Home » NEWS » A Mississippi Business Journal interview with Chuck Patton, Executive Director of the Mississippi Gaming Commission
Patton takes helm of vital regulatory agency

A Mississippi Business Journal interview with Chuck Patton, Executive Director of the Mississippi Gaming Commission

Chuck Patton took over the executive director`s job at the Mississippi Gaming Commission July 1 after being unanimously endorsed by gaming commissioners when Paul Harvey resigned from the post.

Patton had previously served as deputy director. He talked recently with the Mississippi Business Journal about the agenda and challenges of the Mississippi Gaming Commission.

Mississippi Business Journal: In only five years since its inception, the state casino industry has grown to the third largest gaming market in the country. What goals and plans are on your agenda as you take over the new post of executive director?

Chuck Patton: The agency is running quite well and the greatest compliment to me would be if no one notices General Harvey is no longer the executive director. General Harvey crafted what has become known as one of the premier gaming regulatory agencies in the United States. I have no plans to revamp what he built or make any major philosophical changes. (We) worked closely on a regulatory structure and that will remain (in place).

Some of the issues that began under his watch will continue under mine. Those include the addition of more auditors to our staff; it is the best way to hold the casinos accountable. We are adding personnel in our gaming laboratory. The lab, established in Biloxi, is important to insure the quality and integrity of the games we put in the casinos.

MBJ: Former executive director Paul Harvey encountered criticism from state officials, such as the legislative Performance Evaluation and Expenditure Review committee, who thought the agency was “too close” to the casinos it regulated. Do you intend to handle procedures in a different manner?

CP: So far, no one has been able to specifically point out what that means or show us any particular incident in which the gaming commission is too close to the industry. If anyone can show us where we have been negligent or remiss in our duties, please let us hear from you. We want to know if there is any way we can improve or do our jobs better.

MBJ: How do you see the future of the gaming industry on a state and national level?

CP: In Mississippi, at least for the near term, we will continue to see solid, near double-digit growth. In the long term, Mississippi will continue to be a viable market.

Several large Las Vegas operators are showing an interest in coming to our state and that tells us the augmentation of the industry is not stagnating and that, long term, they see the coastal area becoming an international tourist destination.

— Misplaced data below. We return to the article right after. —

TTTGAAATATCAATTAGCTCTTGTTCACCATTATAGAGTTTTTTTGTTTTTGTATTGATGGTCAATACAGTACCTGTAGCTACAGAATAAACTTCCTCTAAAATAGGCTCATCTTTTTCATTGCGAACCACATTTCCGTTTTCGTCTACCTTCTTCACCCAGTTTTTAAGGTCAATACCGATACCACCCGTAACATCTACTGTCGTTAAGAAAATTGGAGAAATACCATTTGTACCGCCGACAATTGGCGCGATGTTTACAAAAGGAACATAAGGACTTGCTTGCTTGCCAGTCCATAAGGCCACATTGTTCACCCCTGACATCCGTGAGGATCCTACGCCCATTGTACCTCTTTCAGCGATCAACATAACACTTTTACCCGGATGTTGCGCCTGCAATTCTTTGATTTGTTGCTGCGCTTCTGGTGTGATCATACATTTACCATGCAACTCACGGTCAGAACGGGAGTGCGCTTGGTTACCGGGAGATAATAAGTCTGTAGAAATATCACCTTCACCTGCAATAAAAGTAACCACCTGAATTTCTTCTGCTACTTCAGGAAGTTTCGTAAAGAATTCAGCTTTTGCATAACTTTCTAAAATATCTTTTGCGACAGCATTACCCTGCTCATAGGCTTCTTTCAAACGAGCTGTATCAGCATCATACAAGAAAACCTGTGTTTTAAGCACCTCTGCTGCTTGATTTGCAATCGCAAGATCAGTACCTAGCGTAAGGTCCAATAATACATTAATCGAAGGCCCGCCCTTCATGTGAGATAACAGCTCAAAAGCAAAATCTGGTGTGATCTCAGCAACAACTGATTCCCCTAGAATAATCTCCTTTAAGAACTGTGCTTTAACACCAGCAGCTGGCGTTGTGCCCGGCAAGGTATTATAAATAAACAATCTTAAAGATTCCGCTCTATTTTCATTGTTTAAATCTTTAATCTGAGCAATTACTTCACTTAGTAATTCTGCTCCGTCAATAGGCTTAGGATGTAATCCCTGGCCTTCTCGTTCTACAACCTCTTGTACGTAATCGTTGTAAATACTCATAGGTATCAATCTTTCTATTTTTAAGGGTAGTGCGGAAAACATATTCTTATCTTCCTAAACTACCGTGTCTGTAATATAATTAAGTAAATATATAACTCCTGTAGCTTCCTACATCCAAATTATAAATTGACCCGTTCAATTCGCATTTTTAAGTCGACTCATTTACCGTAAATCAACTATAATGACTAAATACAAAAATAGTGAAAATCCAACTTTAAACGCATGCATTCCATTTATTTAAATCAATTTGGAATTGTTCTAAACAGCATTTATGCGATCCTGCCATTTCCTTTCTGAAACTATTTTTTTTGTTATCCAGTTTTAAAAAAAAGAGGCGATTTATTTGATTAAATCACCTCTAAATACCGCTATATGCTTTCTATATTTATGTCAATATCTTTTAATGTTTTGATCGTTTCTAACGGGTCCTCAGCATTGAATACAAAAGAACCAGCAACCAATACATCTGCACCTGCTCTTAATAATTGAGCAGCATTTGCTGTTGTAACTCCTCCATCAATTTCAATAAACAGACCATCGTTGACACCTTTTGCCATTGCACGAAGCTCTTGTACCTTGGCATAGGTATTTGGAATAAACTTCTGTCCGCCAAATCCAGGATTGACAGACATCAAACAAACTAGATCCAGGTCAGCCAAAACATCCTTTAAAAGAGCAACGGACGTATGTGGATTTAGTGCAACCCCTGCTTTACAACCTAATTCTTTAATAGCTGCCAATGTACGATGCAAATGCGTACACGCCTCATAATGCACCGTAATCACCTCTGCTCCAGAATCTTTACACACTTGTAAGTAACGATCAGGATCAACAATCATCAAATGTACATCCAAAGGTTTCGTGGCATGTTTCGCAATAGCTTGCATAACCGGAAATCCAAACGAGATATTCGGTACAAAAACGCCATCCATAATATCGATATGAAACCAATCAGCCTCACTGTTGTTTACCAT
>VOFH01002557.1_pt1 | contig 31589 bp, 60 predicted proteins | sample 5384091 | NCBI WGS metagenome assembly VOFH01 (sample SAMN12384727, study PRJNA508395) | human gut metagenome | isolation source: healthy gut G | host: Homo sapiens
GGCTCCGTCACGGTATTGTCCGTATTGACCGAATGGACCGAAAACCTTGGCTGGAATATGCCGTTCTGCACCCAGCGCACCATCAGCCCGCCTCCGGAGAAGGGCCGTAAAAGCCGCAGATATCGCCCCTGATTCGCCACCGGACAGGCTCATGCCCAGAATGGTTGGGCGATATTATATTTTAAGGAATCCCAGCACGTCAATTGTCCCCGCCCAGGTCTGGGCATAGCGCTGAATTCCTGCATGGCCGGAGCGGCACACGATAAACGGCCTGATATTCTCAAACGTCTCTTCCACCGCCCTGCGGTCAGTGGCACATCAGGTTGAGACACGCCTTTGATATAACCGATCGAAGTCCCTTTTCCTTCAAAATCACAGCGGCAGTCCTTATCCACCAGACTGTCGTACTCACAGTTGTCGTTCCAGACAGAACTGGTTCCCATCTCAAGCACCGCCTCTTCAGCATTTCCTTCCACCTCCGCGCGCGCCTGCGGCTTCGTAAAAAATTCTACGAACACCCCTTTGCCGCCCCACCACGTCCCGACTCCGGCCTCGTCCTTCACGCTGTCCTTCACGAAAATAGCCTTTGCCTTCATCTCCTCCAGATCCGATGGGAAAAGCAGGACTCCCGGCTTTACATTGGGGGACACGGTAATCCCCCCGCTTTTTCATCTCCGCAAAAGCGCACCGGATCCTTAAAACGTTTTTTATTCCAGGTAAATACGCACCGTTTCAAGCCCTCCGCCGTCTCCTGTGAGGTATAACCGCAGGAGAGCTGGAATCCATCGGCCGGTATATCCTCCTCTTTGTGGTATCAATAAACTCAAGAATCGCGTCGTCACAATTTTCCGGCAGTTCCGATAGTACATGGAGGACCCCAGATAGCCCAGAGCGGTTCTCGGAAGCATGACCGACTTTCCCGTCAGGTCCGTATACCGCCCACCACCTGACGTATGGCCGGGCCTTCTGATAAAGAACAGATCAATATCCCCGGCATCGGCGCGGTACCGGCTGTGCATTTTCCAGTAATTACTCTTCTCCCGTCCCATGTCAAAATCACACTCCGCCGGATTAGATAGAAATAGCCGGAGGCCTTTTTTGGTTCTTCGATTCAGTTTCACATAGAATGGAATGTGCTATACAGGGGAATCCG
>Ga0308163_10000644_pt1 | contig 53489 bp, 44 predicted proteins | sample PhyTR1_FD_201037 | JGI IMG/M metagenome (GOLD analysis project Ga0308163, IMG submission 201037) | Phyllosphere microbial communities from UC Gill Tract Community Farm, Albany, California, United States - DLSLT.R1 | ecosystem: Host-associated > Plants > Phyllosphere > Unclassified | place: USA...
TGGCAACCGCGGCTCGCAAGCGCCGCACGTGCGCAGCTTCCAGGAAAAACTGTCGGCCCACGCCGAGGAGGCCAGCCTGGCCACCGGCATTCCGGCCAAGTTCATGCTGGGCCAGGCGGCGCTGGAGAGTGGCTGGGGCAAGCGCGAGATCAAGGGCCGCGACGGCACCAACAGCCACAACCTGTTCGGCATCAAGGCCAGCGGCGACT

We probably will not see an increase in the number of casinos, we will probably stay around 30, but we will see the scope of the operations get larger and larger.

Nationally, we have seen a leveling off with Michigan being the only new gaming jurisdiction in the past couple of years. This allows Mississippi to further establish itself as a true destination resort market.

MBJ: How confident are you that organized crime will continue to stay out of our jurisdiction?

CP: We have worked very hard during the past five plus years to keep undesirable individuals out of the gaming industry in Mississippi and that will not change. I am very confident that we have weeded out the criminals and organized crime from the casinos and I plan to remain vigilant to keep it that way.

MBJ: What are you looking forward to the most?

CP: I am looking forward to the day-to-day challenges, which are presented to the executive director of the third largest gaming jurisdiction in America.

MBJ: What are you looking forward to the least?

CP: The gaming industry in Mississippi has grown faster than anyone ever expected. So far I have not found anything that is unpleasant about this job because of the challenges that are presented as we work with an industry that continues to grow.

MBJ: What changes do you recommend in the Vicksburg market to increase market share?

CP: Vicksburg is in a tough position with the Silver Star to its northeast and Monroe, La. to its west. The real challenge comes down to providing entertainment amenities and marketing the properties to attract people from greater distances.

MBJ: How do you feel about the efforts to build a casino on the Big Black River between Jackson and Vicksburg?

CP: With the issue tied up in the courts I do not feel it would be appropriate to comment on that right now.

MBJ: What are your thoughts on efforts to repeal gambling in the state?

CP: Mississippi`s initiative law allows the citizens of the state a direct say in the policy and direction of the state, and from that standpoint, I think it is a very good law. I do have a concern about the law being used to go back on commitments made to casino corporations that have come to our state and invested literally billions of dollars. For that reason, I am concerned about the timing of this proposal.

MBJ: If the recall effort is successful, what ramification would you see for the state as a result?

CP: The latest estimates show Mississippi gets about 10% or $300 million directly from the gaming industry and related taxes (sales and income). If gaming were abolished, that revenue source would be cut off and the state`s leadership would be forced to come up with that money from another source

About Lynne W. Jeter

Leave a Reply

Your email address will not be published. Required fields are marked *

*